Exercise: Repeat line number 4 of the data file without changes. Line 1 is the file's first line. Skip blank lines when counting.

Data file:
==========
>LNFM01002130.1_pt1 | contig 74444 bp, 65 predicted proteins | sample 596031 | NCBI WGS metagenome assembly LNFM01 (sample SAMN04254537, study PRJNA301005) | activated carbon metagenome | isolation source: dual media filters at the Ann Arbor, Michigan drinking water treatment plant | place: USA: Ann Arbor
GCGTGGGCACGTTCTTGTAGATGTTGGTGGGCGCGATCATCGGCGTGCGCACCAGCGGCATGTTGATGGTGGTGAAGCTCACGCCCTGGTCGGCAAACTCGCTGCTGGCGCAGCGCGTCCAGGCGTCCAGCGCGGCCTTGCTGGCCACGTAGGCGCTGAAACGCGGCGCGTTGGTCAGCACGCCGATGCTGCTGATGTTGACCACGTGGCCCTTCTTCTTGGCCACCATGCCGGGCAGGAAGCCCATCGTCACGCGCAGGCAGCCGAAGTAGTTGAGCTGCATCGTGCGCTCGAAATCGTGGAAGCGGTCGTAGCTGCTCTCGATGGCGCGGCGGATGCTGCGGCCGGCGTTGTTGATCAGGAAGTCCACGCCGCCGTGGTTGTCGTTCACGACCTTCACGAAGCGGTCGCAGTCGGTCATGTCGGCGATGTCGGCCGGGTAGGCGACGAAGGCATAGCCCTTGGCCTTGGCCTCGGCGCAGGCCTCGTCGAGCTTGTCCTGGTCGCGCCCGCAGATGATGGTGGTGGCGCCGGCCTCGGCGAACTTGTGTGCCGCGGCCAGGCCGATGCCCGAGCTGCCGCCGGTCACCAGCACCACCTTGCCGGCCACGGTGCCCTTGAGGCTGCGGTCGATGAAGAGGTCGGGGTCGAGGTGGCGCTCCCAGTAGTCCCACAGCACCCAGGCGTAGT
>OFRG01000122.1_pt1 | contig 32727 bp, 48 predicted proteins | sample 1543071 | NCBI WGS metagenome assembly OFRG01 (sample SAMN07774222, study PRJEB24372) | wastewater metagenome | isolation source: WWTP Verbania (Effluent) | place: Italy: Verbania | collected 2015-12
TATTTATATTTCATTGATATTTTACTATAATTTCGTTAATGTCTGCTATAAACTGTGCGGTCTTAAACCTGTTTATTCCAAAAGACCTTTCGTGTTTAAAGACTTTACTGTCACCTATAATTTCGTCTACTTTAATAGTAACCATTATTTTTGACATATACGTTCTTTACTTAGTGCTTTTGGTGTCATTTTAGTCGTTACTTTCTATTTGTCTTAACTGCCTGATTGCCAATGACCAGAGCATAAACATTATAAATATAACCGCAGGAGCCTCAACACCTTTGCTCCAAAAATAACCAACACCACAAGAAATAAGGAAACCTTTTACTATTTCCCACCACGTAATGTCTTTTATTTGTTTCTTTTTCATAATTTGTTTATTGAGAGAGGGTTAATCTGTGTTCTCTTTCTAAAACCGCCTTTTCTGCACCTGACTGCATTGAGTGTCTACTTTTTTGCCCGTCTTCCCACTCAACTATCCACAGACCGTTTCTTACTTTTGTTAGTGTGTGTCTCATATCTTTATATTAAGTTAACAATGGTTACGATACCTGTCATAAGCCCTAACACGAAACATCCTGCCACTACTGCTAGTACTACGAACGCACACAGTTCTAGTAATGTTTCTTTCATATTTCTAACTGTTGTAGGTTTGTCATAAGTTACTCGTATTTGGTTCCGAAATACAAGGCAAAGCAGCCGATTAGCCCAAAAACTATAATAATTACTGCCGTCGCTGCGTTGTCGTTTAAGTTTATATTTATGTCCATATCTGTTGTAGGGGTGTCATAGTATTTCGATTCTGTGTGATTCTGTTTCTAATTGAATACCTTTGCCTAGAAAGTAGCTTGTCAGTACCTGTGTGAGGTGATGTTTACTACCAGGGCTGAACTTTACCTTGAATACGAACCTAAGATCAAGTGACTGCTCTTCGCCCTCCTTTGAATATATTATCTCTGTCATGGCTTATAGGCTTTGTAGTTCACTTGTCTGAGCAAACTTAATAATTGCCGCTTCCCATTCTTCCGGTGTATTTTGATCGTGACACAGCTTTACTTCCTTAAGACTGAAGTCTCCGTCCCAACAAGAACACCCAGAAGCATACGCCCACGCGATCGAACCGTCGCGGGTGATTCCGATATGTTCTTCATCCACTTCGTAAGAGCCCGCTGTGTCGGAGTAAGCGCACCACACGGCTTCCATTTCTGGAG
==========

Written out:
TATTTATATTTCATTGATATTTTACTATAATTTCGTTAATGTCTGCTATAAACTGTGCGGTCTTAAACCTGTTTATTCCAAAAGACCTTTCGTGTTTAAAGACTTTACTGTCACCTATAATTTCGTCTACTTTAATAGTAACCATTATTTTTGACATATACGTTCTTTACTTAGTGCTTTTGGTGTCATTTTAGTCGTTACTTTCTATTTGTCTTAACTGCCTGATTGCCAATGACCAGAGCATAAACATTATAAATATAACCGCAGGAGCCTCAACACCTTTGCTCCAAAAATAACCAACACCACAAGAAATAAGGAAACCTTTTACTATTTCCCACCACGTAATGTCTTTTATTTGTTTCTTTTTCATAATTTGTTTATTGAGAGAGGGTTAATCTGTGTTCTCTTTCTAAAACCGCCTTTTCTGCACCTGACTGCATTGAGTGTCTACTTTTTTGCCCGTCTTCCCACTCAACTATCCACAGACCGTTTCTTACTTTTGTTAGTGTGTGTCTCATATCTTTATATTAAGTTAACAATGGTTACGATACCTGTCATAAGCCCTAACACGAAACATCCTGCCACTACTGCTAGTACTACGAACGCACACAGTTCTAGTAATGTTTCTTTCATATTTCTAACTGTTGTAGGTTTGTCATAAGTTACTCGTATTTGGTTCCGAAATACAAGGCAAAGCAGCCGATTAGCCCAAAAACTATAATAATTACTGCCGTCGCTGCGTTGTCGTTTAAGTTTATATTTATGTCCATATCTGTTGTAGGGGTGTCATAGTATTTCGATTCTGTGTGATTCTGTTTCTAATTGAATACCTTTGCCTAGAAAGTAGCTTGTCAGTACCTGTGTGAGGTGATGTTTACTACCAGGGCTGAACTTTACCTTGAATACGAACCTAAGATCAAGTGACTGCTCTTCGCCCTCCTTTGAATATATTATCTCTGTCATGGCTTATAGGCTTTGTAGTTCACTTGTCTGAGCAAACTTAATAATTGCCGCTTCCCATTCTTCCGGTGTATTTTGATCGTGACACAGCTTTACTTCCTTAAGACTGAAGTCTCCGTCCCAACAAGAACACCCAGAAGCATACGCCCACGCGATCGAACCGTCGCGGGTGATTCCGATATGTTCTTCATCCACTTCGTAAGAGCCCGCTGTGTCGGAGTAAGCGCACCACACGGCTTCCATTTCTGGAG